Copenhood pt. 3: Vesterbro

Some of my fondest memories of Copenhagen involve biking to & from school and through the industrial heart of the city and it’s residential core that borders it. The daily routine of returning to my temporary home never became monotonous due to the canal and chiming bells in this area that indicated an hour had passed. Over the past 6 months, I learned to call this heavily biked area home. It’s named the Western borough, or Vesterbro in Dansk, a neighborhood situated in the Southwestern part of Copenhagen.
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Historically, Vesterbro hasn’t been known for being a family-friendly residential area. Rather, it’s served as the city’s red light district (lovely..) for the past 300 years or so after it was moved away from the city’s core in Nyhavn. However, the area has been recently gentrified and it is now home to one of the most happening scenes in the city. Even though Copenhagen supposedly has one of the largest prostitution scenes in Europe, families don’t seem to mind as they just avoid a street or two at night and look the other way at the sight of a sex shop. The weird thing is, I haven’t really seen that many ‘ladies of the night’ when walking through this area even though I’ve read about it in school..anyways, I’m just rambling at this point so let’s move on to what really matters in Vesterbro – food, cafés, & nightlife.
If you’re looking to get some grub in Copenhagen, Vesterbro’s two main streets, Istedgade & Vesterbrogade, are the places to go whether you’re classy (and therefore eat classy food) or if you’re like me and live on a shoestring budget, which leads to a diet composed of kebab, shawarma, & falafel. Sorry Seattlites – the pho here generally costs around 100 Danish krone/ $20, so even that’s out of the equation. Vesterbrogade is littered with pricey hotels, trendy restaurants and overpriced ethnic food. On the other hand, the edgy, gritty Istedgade has some of the best shawarma joints every other building, primarily due to the large immigrant population in Vesterbro – most of which are from Iraq, Afghanistan, Egypt & Somalia. Their next-door neighbors are often baristas who serve up some of the best coffee in the city – Bang & Jensen, or as I liked to say, “Bangin’ Jensen”, was where I spent multiple long nights working on my grueling 25 page final essays when I wasn’t being distracted by the crazy conversations of drunk Danes. It ended up being one of my favorites.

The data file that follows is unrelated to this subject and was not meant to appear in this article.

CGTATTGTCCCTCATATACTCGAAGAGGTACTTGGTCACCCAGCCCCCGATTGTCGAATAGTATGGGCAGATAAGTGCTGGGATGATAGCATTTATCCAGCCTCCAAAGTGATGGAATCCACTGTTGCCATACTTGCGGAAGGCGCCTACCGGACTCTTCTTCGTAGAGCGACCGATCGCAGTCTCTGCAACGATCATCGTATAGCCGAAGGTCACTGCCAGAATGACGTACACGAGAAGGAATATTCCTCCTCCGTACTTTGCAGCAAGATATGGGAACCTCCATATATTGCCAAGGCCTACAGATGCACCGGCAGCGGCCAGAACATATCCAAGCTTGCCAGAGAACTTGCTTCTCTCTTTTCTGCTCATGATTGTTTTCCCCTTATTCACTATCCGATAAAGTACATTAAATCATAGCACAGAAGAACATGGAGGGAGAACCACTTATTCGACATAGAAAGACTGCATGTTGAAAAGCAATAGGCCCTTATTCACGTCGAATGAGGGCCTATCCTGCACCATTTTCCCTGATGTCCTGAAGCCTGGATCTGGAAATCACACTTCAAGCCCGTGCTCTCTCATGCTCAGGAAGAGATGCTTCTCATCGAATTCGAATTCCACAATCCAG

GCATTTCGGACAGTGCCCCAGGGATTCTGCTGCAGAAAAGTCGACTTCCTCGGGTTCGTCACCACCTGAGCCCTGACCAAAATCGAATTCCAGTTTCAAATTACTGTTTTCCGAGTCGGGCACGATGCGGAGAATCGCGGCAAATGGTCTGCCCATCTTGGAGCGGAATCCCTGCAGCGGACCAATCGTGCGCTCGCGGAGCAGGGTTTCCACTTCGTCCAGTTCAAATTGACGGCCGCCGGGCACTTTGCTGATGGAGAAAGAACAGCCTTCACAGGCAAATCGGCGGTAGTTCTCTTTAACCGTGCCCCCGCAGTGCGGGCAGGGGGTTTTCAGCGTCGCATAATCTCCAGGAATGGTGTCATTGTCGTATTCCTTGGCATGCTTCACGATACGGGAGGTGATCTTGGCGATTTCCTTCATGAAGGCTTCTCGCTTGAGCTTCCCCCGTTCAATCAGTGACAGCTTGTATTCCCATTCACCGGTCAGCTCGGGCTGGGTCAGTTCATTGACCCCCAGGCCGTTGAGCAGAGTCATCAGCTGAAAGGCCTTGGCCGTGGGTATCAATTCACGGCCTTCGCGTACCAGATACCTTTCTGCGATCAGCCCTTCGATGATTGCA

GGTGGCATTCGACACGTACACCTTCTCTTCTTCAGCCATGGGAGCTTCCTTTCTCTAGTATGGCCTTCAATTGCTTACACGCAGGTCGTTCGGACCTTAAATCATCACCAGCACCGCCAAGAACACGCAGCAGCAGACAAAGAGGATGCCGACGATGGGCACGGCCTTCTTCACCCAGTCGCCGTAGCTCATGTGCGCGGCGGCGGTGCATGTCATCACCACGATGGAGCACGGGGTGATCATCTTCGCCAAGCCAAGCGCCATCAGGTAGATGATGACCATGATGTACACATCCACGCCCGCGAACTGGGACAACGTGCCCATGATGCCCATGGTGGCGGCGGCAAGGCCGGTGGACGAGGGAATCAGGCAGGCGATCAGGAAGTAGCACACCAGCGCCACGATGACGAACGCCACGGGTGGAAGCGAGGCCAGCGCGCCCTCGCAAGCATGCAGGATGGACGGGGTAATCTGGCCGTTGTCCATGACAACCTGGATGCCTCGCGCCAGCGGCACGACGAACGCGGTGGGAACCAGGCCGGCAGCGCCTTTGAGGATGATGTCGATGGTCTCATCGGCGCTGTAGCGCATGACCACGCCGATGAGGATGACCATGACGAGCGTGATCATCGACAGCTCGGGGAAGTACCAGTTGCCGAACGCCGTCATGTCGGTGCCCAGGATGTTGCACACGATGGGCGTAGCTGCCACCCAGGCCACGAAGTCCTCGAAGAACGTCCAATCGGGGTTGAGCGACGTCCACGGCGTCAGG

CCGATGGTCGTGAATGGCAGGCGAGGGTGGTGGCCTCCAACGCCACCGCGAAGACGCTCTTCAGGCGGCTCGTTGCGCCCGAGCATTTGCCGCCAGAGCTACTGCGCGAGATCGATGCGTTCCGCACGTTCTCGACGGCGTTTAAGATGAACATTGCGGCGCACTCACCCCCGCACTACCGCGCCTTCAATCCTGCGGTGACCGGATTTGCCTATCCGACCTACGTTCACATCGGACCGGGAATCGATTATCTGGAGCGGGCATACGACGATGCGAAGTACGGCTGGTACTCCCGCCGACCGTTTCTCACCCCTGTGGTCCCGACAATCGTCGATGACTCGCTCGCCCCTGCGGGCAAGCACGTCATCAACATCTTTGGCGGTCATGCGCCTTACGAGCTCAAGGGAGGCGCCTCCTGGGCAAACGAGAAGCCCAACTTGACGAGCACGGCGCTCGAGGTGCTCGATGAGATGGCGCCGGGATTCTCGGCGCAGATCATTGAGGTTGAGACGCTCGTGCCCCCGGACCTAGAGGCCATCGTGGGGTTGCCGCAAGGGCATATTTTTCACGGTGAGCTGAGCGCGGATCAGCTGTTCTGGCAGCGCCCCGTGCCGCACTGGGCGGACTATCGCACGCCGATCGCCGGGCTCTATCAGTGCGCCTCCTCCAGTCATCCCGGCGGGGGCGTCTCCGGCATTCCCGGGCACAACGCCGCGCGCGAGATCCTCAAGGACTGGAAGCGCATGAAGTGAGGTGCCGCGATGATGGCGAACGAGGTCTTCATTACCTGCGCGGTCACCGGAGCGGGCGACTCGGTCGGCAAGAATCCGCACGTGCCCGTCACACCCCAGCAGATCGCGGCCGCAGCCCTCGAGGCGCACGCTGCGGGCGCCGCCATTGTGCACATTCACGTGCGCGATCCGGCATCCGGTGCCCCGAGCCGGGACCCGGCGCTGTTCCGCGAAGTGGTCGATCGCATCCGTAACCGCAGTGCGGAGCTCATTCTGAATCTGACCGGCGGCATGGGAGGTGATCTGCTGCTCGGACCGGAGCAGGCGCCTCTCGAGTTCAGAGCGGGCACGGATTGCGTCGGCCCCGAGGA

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Just east of Istedgade along the train tracks you’ll find Kødbyen, or the Meatpacking District – which is exactly what is sounds like in the day but come nighttime, the hanging cow hides are locked in the freezer and the white square-shaped combine turns into an adult playground. Built in the 17th century to be the center of Copenhagen’s large livestock industry, it has since been turned into a multi-use venue in 2000 with bars, clubs, restaurants, packing complexes & art galleries. At night, dance music leaks from the clubs that line the complex and intoxicated Danes stumble from bar to bar until the sun rises (which is at 3:30 in the summertime). Meatpacking is incredibly pricey but often worth it – the music selection at the clubs are miles better than the painfully awful pop rave tunes that drown your eardrums in Indre By (city center). To make things better, a well-known Meatpacking club by the name of KBIII brings big international names from the electronic scene such as Nicolas Jaar & Just Blaze among others. If you want to swap the touristy bar scene for a truly Danish nightlife, Kødbyen is for you.
Vesterbro occupies a special place in my heart considering it was where I was woken by chirping birds on a daily basis. It became a morning routine to stand by my window, cup of tea in hand, and look out to the entrance of the lovely little cemetery name Vestre Kirkegård as joggers came and went. The cemetery was only a short stroll from my front door, and it became a good place to unwind from a long day; taking a walk past the centuries-old tombstones and through the tree-lined pathways has a certain sense of tranquility to it. It’s not a bad place to spend time – I’m sure the politicians and Danish figureheads that are buried there would agree.
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